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A Craving for Noodles: Bringing Udon to the World

Japanese udon noodles were already widely known throughout Asia. Recently, however, these noodles have been gaining fans throughout the world. With branches in fourteen regions, udon purveyor Marugame Seimen reveals their globalization tactics and localized menus, as well as the many reasons for the popularity of these noodles outside of Japan.

Satoshi Suga, general manager of the International Business Planning Department at TORIDOLL Holdings Corporation, says that the overseas expansion of their sanuki udon restaurant chain Marugame Seimen began with a hunch on the part of CEO Takaya Awata. The company already had overseas expansion plans when in 2011 they came across an empty shop on a popular street in Hawaii. They grabbed the spot and were blown away by the positive reception. That Hawaii branch continues to grow—with lines of patrons waiting to sample the firm’s popular udon—and remains the top earner of all their overseas branches. Deciding to jump in quickly instead of spending money on marketing research, the company opened test shops in various countries and regions. From 2012, they swiftly expanded into Thailand, China, Korea, Indonesia, Oceania, Russia and the United States, and currently have shops in fourteen regions.

“While the ramen craze was in full swing, it seems many people were seeking something less oily and with a healthier image,” Suga says about udon’s popularity overseas. Compared to ramen, udon is also less expensive—another reason for its popularity.

While long tables bearing toppings to customize your udon are quite common in Japan, Suga notes that before opening shops in many countries they received feedback that this layout looked too much like a cafeteria. They decided to stick with the self-serve system, however, which ultimately captured the interest of customers and boosted popularity.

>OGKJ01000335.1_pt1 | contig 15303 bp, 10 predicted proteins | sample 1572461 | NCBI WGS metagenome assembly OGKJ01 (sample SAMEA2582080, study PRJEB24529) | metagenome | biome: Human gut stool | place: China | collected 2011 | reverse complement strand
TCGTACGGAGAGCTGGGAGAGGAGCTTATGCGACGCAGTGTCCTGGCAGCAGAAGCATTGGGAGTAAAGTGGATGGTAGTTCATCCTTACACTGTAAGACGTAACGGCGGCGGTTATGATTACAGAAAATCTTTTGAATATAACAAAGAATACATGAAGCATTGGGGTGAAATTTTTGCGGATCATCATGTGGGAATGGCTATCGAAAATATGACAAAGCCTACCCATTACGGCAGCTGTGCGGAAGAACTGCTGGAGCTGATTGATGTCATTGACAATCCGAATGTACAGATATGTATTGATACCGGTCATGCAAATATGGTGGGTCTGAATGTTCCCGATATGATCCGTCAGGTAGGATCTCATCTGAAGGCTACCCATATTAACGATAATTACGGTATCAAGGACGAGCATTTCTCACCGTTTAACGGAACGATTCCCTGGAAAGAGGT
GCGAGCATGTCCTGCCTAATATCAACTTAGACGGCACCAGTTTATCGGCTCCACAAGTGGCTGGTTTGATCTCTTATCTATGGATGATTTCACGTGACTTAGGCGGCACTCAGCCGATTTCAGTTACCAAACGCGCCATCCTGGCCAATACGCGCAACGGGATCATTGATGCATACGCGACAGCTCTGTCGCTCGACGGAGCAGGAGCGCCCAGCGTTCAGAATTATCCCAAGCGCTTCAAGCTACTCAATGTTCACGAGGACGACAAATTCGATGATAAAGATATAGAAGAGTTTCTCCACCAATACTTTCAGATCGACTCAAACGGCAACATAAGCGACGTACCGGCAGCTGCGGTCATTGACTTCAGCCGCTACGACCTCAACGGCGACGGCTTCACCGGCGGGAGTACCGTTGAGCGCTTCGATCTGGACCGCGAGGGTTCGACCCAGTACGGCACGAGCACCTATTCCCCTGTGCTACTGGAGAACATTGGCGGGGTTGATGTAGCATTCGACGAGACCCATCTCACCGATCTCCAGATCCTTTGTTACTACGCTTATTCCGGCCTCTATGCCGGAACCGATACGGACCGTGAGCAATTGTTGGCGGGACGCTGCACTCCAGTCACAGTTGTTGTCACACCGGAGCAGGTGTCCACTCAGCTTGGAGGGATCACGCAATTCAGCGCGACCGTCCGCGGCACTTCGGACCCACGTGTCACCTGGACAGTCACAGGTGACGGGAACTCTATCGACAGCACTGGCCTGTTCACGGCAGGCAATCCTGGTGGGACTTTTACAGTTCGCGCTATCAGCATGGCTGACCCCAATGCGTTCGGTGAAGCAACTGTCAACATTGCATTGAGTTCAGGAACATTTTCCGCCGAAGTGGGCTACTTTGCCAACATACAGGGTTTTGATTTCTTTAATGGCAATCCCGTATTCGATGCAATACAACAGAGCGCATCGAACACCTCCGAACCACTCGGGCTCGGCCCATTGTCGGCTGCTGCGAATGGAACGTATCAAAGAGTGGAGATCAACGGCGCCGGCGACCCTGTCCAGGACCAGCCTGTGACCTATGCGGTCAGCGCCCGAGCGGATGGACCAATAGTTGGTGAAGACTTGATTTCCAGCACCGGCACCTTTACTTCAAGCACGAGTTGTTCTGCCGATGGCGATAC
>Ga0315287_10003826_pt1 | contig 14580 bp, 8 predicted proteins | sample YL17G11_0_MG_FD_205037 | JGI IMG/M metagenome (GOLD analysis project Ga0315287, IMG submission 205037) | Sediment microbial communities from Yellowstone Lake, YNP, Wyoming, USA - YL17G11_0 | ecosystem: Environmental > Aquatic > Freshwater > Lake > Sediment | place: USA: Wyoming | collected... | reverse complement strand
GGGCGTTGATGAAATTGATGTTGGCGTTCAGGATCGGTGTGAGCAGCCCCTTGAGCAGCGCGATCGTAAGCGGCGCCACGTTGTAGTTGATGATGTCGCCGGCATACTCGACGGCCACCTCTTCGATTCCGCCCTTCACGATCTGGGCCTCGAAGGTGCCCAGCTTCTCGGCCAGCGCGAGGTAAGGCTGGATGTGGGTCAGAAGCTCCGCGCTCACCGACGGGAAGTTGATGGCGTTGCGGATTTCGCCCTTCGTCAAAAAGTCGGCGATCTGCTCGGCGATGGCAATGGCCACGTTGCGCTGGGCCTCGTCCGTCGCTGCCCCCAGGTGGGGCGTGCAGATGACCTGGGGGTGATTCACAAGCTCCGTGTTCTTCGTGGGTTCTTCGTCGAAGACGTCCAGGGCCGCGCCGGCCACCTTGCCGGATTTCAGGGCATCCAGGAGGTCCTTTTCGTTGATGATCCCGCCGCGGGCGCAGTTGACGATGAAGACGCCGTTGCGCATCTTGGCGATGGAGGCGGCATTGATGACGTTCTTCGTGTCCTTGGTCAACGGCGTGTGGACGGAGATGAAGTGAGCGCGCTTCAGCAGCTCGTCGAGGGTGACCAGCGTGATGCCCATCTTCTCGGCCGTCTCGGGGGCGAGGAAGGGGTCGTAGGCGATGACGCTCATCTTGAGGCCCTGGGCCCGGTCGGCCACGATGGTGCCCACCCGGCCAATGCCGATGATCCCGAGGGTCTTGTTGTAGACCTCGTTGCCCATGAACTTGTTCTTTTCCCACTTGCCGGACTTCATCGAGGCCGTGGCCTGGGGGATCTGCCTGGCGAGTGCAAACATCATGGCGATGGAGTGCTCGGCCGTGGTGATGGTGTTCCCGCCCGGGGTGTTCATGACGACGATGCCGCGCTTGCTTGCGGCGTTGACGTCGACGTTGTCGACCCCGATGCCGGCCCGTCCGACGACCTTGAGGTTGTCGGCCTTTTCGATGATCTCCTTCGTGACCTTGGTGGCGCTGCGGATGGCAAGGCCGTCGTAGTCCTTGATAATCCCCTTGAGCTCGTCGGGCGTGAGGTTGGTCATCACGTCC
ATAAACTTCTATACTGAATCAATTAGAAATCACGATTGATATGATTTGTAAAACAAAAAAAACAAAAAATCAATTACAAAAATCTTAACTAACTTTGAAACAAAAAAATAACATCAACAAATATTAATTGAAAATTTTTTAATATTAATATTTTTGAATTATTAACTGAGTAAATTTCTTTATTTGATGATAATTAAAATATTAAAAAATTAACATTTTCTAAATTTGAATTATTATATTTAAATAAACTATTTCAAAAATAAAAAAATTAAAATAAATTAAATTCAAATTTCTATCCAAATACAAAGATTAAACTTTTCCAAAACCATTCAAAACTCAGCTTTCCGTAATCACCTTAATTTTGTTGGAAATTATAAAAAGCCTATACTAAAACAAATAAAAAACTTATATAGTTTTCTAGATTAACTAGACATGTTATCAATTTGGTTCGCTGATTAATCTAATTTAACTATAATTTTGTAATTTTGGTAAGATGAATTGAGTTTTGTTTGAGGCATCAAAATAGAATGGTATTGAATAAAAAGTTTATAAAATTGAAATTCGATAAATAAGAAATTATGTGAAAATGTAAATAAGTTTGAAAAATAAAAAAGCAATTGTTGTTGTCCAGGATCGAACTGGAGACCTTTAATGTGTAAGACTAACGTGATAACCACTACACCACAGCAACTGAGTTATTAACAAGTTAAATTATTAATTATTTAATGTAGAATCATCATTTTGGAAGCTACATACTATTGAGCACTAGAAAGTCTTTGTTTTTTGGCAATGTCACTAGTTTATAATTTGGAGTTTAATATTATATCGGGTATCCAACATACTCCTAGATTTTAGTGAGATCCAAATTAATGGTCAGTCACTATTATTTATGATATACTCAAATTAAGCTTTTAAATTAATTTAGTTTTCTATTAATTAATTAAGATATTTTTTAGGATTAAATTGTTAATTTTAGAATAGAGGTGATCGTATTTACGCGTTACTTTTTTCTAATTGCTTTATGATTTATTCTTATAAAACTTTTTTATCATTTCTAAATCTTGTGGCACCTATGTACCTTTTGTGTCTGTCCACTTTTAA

According to Awata, the key to expanding overseas is flexible product creation. He mentions that while half of their overseas menus feature classic dishes, the other half is adapted to suit local tastes. He finds it interesting to see what new combinations this flexible approach creates.

Of course, concocting new products is not an easy task. For instance, the strength and taste of the dashi broth had to be adjusted to match local food culture and preferences. The Chinese branches have a tomato-based soup, for example, while in Indonesia they offer chicken broth; in Thailand, customers can enjoy udon in a sour-spicy tom yum-based soup. In the Philippines, the savory and sweet Sukiyaki Ninja udon with beef and egg was an unexpected hit. The free toppings are also tailored to each country. For example, in Vietnam they offer cilantro, and chopped chili peppers at their Indonesian branch.

While there are limits to shop sizes and food handling regulations, regardless of where the shop is located, the chain sticks to their policy of making noodles from scratch in-house. Each country’s udon comes out differently depending on the water and the type of flour used. Every time the company opens a shop in a new country, they experiment repeatedly to find the perfect consistency for the noodles, making product creation the most crucial step.

The company now has six hundred shops overseas. Of these, Marugame Seimen is their largest brand. With udon as their core product, they plan to focus on expanding in the United States, and are considering moving into Europe and the Middle East. “We believe we can call ourselves a global franchise with more branches overseas than in Japan,” Suga expounds firmly. “We’d like to be the pioneers of this idea.”

Whatever other ingredients accompany these noodles, customers overseas clearly welcome the firmness and flexibility that Japanese udon offers.